Well, I don’t think he ever saw himself as an outsider. The wonderful thing about Oscar versus some of the other musicians, whether they be jazz artists or artists of that era, he was so generous in sharing the stage and the spotlight with the incredible musicians that were part of his trio. It wasn’t Oscar first. That said a lot about him – approachable, accessible, teacher, somebody that was constantly learning.

He truly appreciated the ensemble genre and could also play comfortably alone. I think he was monumental in elevating the art form, not only with his distinctive style and his musicianship but in how collaborative he was. If you look at some other the artists like Jerry Lee Lewis or James Brown or even Miles Davis, it was all about them. The back-line was the back-line. Oscar was, ‘Hey, I come to play, but I come to play with my fellow musicians, and they are equals.’

What Peterson albums or compilations would you recommend?

Certainly, the [Verve 2-CD compilation] The Best of Oscar Peterson is where you have it all. I think in terms of songs you have to hear a couple of those, some of them are his compositions and some are covers, “Tenderly,” “Caravan,” “Night Train,” “Summertime.” Oscar Peterson Plays Duke Ellington, which he recorded in ’52, is just great. In ’63, another great one is My Favorite Instrument. In ’74 he releases an album that won a Grammy called The Trio, which is probably one of his greatest ensembles with Joe Pass and Niels-Henning Ørsted Pedersen – spectacular, spectacular. I could keep going but those are probably the top ones.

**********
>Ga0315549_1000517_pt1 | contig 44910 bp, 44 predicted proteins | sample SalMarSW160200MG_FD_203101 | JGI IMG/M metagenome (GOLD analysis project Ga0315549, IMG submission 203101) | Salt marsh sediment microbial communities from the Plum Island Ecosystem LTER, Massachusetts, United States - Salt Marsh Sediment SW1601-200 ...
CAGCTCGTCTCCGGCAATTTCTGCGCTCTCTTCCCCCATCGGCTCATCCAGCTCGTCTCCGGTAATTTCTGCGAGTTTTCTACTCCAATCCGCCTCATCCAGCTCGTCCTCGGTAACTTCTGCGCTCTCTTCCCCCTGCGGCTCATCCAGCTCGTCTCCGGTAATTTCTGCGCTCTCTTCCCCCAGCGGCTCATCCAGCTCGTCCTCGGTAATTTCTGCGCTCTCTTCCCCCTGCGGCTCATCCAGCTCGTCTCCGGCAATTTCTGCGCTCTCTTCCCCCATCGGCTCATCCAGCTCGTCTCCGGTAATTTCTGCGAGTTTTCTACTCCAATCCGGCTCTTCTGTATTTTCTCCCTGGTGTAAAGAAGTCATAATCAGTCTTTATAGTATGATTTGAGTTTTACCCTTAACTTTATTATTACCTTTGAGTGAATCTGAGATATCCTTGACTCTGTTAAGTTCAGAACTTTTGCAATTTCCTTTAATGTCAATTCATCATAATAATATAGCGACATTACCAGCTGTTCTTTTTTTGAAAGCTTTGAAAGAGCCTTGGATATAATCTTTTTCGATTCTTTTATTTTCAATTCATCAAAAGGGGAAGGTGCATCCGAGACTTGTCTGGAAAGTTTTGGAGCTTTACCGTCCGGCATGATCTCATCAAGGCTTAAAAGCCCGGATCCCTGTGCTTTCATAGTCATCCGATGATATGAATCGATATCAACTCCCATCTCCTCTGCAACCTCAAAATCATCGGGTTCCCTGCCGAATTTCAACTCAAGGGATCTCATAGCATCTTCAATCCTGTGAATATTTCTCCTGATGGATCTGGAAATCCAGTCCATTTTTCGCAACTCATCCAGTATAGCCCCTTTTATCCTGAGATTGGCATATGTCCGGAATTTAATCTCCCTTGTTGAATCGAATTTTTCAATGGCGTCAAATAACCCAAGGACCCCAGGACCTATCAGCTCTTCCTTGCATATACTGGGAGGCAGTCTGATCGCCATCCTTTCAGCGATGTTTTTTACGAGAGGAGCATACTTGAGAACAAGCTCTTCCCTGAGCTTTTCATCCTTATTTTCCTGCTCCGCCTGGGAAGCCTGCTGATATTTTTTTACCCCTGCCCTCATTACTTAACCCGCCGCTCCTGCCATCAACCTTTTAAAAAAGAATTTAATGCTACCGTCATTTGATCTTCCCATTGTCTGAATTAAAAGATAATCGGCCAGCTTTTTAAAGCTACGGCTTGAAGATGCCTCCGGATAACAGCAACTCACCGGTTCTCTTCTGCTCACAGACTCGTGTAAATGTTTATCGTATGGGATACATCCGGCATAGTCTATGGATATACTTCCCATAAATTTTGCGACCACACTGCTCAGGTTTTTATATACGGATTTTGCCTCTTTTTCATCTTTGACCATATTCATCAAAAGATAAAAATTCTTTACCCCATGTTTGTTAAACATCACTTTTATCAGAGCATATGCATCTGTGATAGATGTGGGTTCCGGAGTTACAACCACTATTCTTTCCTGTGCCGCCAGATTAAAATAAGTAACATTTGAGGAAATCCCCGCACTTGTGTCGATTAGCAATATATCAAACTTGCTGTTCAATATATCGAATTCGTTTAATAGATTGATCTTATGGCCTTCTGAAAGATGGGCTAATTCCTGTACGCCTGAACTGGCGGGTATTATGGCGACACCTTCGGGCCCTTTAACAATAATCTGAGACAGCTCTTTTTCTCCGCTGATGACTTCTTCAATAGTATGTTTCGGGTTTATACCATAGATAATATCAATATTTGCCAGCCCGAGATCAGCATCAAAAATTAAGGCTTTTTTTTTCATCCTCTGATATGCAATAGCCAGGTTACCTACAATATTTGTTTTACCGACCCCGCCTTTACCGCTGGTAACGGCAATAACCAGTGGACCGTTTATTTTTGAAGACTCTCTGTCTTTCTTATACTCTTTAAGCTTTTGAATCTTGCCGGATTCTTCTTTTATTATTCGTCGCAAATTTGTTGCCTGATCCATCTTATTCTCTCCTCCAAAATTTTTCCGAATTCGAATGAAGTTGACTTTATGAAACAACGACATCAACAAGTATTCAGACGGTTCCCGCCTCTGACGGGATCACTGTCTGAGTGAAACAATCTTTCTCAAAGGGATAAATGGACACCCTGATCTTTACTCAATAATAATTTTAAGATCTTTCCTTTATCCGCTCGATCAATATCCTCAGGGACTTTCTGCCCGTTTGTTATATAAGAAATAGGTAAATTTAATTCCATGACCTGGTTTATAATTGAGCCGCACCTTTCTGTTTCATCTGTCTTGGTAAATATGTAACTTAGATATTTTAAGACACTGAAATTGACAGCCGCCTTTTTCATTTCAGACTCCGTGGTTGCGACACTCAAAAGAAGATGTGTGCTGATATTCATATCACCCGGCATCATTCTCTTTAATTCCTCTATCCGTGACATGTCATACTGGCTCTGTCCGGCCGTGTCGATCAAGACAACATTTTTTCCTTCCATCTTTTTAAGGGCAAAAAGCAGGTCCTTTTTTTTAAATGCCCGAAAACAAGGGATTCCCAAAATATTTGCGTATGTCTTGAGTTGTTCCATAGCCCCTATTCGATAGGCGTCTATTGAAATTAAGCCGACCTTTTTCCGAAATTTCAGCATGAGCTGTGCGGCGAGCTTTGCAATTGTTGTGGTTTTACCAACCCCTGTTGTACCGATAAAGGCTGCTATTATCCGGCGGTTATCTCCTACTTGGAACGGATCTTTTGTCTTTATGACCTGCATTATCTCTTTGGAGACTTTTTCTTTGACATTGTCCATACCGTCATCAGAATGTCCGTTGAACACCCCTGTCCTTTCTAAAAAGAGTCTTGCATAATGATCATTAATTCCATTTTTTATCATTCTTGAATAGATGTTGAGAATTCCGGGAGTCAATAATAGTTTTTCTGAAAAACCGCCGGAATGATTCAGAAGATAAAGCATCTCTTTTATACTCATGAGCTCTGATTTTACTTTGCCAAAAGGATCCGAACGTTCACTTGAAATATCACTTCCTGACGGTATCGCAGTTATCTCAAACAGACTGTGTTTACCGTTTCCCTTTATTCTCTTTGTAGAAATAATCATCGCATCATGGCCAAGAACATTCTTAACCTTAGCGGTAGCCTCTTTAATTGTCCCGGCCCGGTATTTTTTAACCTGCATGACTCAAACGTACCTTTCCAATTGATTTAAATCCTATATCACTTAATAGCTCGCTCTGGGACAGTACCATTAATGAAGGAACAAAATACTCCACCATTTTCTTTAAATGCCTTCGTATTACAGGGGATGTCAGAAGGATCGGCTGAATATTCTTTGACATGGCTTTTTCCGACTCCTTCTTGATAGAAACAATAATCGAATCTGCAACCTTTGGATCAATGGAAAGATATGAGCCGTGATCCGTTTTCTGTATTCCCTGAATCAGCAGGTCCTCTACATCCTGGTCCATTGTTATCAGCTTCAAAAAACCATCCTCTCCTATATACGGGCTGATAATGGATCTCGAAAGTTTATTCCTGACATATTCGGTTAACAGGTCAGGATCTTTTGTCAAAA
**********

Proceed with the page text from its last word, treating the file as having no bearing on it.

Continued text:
Anything you’d like to add about the doc?

It’s just great storytelling. This isn’t a film for jazz lovers and if you don’t like jazz don’t come in. It’s really the history of a very talented person who overcame a lot and was just so extraordinarily generous in his career. To me, the headline is: If you love great storytelling and you love music, check it out. Don’t be afraid because you might not be interested in jazz; that would be a huge mistake. I don’t call this a jazz film. I call it a docu-concert of an iconic musician.

Oscar Peterson: Black + White premiers at the 2021 Toronto International Film Festival. It will be distributed in Canada by Bell Media and internationally by Fremantle Media.